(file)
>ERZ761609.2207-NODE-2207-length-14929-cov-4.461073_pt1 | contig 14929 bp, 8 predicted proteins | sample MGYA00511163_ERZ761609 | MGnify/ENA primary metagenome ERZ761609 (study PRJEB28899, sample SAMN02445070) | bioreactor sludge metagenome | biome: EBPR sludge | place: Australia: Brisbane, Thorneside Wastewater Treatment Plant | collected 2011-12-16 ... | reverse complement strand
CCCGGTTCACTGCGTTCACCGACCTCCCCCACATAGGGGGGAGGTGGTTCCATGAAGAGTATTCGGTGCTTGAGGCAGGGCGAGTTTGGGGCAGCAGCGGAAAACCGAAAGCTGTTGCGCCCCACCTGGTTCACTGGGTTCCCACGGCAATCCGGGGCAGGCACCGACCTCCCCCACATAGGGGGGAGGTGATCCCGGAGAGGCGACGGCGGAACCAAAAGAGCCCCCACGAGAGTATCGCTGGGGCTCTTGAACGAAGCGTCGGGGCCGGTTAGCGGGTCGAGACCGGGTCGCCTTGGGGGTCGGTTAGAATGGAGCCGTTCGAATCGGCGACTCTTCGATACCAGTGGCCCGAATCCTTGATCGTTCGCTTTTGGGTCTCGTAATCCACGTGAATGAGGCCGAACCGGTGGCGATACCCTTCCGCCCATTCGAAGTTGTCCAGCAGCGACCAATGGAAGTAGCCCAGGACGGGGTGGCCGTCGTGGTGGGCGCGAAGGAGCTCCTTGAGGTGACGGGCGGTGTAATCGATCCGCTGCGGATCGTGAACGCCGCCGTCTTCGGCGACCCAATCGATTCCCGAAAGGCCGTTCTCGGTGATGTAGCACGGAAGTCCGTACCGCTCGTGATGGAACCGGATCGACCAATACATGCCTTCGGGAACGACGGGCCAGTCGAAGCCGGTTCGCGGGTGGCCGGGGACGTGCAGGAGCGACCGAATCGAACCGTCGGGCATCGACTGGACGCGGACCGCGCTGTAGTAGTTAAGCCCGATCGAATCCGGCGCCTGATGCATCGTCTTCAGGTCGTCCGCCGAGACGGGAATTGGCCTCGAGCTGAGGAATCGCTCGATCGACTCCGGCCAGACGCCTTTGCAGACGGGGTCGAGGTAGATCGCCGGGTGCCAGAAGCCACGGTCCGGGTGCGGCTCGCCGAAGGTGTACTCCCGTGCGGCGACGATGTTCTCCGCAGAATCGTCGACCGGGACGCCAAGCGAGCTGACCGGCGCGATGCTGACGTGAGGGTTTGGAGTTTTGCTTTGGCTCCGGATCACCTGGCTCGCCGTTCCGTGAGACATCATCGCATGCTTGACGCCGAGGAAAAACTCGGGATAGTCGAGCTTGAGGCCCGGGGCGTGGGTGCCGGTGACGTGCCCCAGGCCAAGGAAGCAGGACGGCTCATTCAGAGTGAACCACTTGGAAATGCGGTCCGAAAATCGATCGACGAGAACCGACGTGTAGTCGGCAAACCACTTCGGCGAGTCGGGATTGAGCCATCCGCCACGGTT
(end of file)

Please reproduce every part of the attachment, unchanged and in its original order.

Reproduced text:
>ERZ761609.2207-NODE-2207-length-14929-cov-4.461073_pt1 | contig 14929 bp, 8 predicted proteins | sample MGYA00511163_ERZ761609 | MGnify/ENA primary metagenome ERZ761609 (study PRJEB28899, sample SAMN02445070) | bioreactor sludge metagenome | biome: EBPR sludge | place: Australia: Brisbane, Thorneside Wastewater Treatment Plant | collected 2011-12-16 ... | reverse complement strand
CCCGGTTCACTGCGTTCACCGACCTCCCCCACATAGGGGGGAGGTGGTTCCATGAAGAGTATTCGGTGCTTGAGGCAGGGCGAGTTTGGGGCAGCAGCGGAAAACCGAAAGCTGTTGCGCCCCACCTGGTTCACTGGGTTCCCACGGCAATCCGGGGCAGGCACCGACCTCCCCCACATAGGGGGGAGGTGATCCCGGAGAGGCGACGGCGGAACCAAAAGAGCCCCCACGAGAGTATCGCTGGGGCTCTTGAACGAAGCGTCGGGGCCGGTTAGCGGGTCGAGACCGGGTCGCCTTGGGGGTCGGTTAGAATGGAGCCGTTCGAATCGGCGACTCTTCGATACCAGTGGCCCGAATCCTTGATCGTTCGCTTTTGGGTCTCGTAATCCACGTGAATGAGGCCGAACCGGTGGCGATACCCTTCCGCCCATTCGAAGTTGTCCAGCAGCGACCAATGGAAGTAGCCCAGGACGGGGTGGCCGTCGTGGTGGGCGCGAAGGAGCTCCTTGAGGTGACGGGCGGTGTAATCGATCCGCTGCGGATCGTGAACGCCGCCGTCTTCGGCGACCCAATCGATTCCCGAAAGGCCGTTCTCGGTGATGTAGCACGGAAGTCCGTACCGCTCGTGATGGAACCGGATCGACCAATACATGCCTTCGGGAACGACGGGCCAGTCGAAGCCGGTTCGCGGGTGGCCGGGGACGTGCAGGAGCGACCGAATCGAACCGTCGGGCATCGACTGGACGCGGACCGCGCTGTAGTAGTTAAGCCCGATCGAATCCGGCGCCTGATGCATCGTCTTCAGGTCGTCCGCCGAGACGGGAATTGGCCTCGAGCTGAGGAATCGCTCGATCGACTCCGGCCAGACGCCTTTGCAGACGGGGTCGAGGTAGATCGCCGGGTGCCAGAAGCCACGGTCCGGGTGCGGCTCGCCGAAGGTGTACTCCCGTGCGGCGACGATGTTCTCCGCAGAATCGTCGACCGGGACGCCAAGCGAGCTGACCGGCGCGATGCTGACGTGAGGGTTTGGAGTTTTGCTTTGGCTCCGGATCACCTGGCTCGCCGTTCCGTGAGACATCATCGCATGCTTGACGCCGAGGAAAAACTCGGGATAGTCGAGCTTGAGGCCCGGGGCGTGGGTGCCGGTGACGTGCCCCAGGCCAAGGAAGCAGGACGGCTCATTCAGAGTGAACCACTTGGAAATGCGGTCCGAAAATCGATCGACGAGAACCGACGTGTAGTCGGCAAACCACTTCGGCGAGTCGGGATTGAGCCATCCGCCACGGTT